(CNN) – The Arkansas coordinator for Mike Huckabee's political action committee resigned Tuesday, citing the former Arkansas governor's decision nine years ago to grant clemency to Maurice Clemmons, the man suspected of murdering four police officers in Washington state.

Jason Tolbert, who runs a conservative blog, served as Arkansas state coordinator for HuckPAC in a volunteer capacity.

"My departure was with a heavy heart but was done after serious prayer and consideration," Tolbert wrote on his Web site. "Some have asked about the timing. As most could imagine, the recent news of the last two days along with the response did play a role in this decision but was not the sole factor."

Posted by: drindl | December 2, 2009 1:03 PM | Report abuse

The 800-pound gorilla in the room, the beast not being mentioned, the real reason we are staying in Afghanistan (and sending in even more troops in)...
Al Qaeda and Osama Bin Ladin both stated, years before nine-eleven, that the real goal in destabilizing that region is to destabilize Pakistan, the only Nuclear Islamic Nation.
If Pakistan can be destabilized, making it possible to churn it into a Fundamentalist Islamic State, one governed by Islamic Sharia Law, then Pakistan’s Nukes would become accessible to Islamic Extremists, Maniacs who would be willing to use them to destroy "The Great Satan" (us and Europe).
We are unable to enter Pakistan as a fighting force (after all they are our "allies"), and we cannot state the above nightmare scenario out loud, without admitting our fears concerning the weakness of the Pakistani Government, headed by Asif Ali Zardari, who we view as inept, out of touch, and "hiding in their bunkers" in the big cities (Karachi and Lahore). Rural Pakistan is not ruled by, and has no use for, this Centralized Government (ostensibly headquartered in Islamabad).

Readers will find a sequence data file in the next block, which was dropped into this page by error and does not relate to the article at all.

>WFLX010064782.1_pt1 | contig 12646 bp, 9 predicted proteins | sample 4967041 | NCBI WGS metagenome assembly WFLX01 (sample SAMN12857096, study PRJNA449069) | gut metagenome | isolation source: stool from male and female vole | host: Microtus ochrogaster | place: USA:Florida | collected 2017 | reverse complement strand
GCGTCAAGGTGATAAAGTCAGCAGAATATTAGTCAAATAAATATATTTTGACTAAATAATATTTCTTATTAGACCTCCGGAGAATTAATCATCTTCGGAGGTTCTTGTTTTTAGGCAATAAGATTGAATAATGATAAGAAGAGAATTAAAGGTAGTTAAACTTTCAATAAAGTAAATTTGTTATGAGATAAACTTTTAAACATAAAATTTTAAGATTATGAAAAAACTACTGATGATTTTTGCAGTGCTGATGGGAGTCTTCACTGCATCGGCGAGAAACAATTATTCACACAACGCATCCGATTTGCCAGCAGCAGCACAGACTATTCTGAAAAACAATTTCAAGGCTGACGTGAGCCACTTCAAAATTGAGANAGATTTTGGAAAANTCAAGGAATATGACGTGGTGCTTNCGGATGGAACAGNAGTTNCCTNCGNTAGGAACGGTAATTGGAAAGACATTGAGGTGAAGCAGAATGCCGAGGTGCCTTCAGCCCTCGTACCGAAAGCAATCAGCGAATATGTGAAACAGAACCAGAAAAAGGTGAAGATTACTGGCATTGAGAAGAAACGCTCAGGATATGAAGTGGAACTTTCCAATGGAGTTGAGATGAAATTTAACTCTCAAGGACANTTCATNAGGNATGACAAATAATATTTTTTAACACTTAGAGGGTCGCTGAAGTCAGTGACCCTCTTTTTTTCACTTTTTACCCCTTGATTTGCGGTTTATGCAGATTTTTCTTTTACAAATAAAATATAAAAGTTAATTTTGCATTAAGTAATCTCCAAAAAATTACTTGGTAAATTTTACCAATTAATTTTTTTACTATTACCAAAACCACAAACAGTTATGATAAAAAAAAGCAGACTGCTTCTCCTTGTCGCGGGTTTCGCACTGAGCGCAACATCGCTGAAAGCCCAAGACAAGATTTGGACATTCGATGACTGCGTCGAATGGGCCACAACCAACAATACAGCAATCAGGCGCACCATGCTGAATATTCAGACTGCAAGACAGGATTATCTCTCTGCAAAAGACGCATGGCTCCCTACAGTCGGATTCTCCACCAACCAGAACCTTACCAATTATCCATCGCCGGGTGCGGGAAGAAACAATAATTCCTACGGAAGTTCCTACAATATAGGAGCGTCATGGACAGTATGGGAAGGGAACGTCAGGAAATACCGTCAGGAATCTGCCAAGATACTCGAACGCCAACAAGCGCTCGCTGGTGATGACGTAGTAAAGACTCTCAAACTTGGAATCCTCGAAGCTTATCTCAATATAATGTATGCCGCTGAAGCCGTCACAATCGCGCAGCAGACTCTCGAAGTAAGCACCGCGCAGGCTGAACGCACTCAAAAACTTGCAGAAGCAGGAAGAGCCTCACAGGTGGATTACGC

Don’t forget it was the “The Father of Pakistan's nuclear weapons program” and a top aide, Dr. Abdul Qadeer Khan, long revered as a Pakistani National Hero, and Dr. Mohammed Farooq, former director-general of a key nuclear facility, who supplied sensitive technology to Iran and Libya (and both have failed to account for funds in their bank accounts). What is unspoken in our country is that Islamic Extremists and their sympathizers do not view National Boundaries the same way that we do. They are looking to create a vast Fundamentalist Islamic world, unencumbered by artificial National Boundary lines drawn on maps…
These then are the real reasons why we are remaining in Afghanistan, to ensure (if worse comes to worse) that we are ready to jump into Pakistan to prevent their Nukes from falling into the wrong, Maniacal Hands.

Posted by: stevekeshner | December 2, 2009 1:01 PM | Report abuse

'blade writes
"Many of those who are disappointed on the left are those who felt that Obama just had to say those things during the campaign and didn't really mean it. Turns out, he did."


That's a good way to put it.

.

Posted by: bsimon1 | December 2, 2009 12:22 PM | Report abuse

Afte what I am sure was great deliberation, Obama made a decision that he felt was in our national interest. It was an unpopular and difficult decision--for it will lose him support on the left and no matter what he does he will never get support from the right.

To me, that speaks of courage, both political and otherwise. He is doing exactly what he said he would do -- which is to act in the national interest, as he sees it.

And unlike, say, Dick Cheney, he isn't making $100 million bucks in the process.

Posted by: drindl | December 2, 2009 12:11 PM | Report abuse